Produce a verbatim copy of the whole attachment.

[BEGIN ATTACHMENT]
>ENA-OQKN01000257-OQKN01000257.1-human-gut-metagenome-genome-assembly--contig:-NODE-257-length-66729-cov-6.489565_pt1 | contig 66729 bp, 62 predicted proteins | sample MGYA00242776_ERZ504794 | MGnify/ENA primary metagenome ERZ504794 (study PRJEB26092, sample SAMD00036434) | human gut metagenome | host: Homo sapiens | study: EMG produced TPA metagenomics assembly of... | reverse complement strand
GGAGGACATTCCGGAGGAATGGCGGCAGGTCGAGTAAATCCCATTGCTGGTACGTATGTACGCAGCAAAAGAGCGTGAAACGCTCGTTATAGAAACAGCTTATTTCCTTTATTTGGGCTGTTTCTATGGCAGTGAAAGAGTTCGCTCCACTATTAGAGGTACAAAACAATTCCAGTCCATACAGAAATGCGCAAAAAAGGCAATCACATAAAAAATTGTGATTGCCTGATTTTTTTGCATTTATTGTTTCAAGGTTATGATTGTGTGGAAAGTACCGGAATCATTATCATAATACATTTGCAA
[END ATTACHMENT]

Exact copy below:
>ENA-OQKN01000257-OQKN01000257.1-human-gut-metagenome-genome-assembly--contig:-NODE-257-length-66729-cov-6.489565_pt1 | contig 66729 bp, 62 predicted proteins | sample MGYA00242776_ERZ504794 | MGnify/ENA primary metagenome ERZ504794 (study PRJEB26092, sample SAMD00036434) | human gut metagenome | host: Homo sapiens | study: EMG produced TPA metagenomics assembly of... | reverse complement strand
GGAGGACATTCCGGAGGAATGGCGGCAGGTCGAGTAAATCCCATTGCTGGTACGTATGTACGCAGCAAAAGAGCGTGAAACGCTCGTTATAGAAACAGCTTATTTCCTTTATTTGGGCTGTTTCTATGGCAGTGAAAGAGTTCGCTCCACTATTAGAGGTACAAAACAATTCCAGTCCATACAGAAATGCGCAAAAAAGGCAATCACATAAAAAATTGTGATTGCCTGATTTTTTTGCATTTATTGTTTCAAGGTTATGATTGTGTGGAAAGTACCGGAATCATTATCATAATACATTTGCAA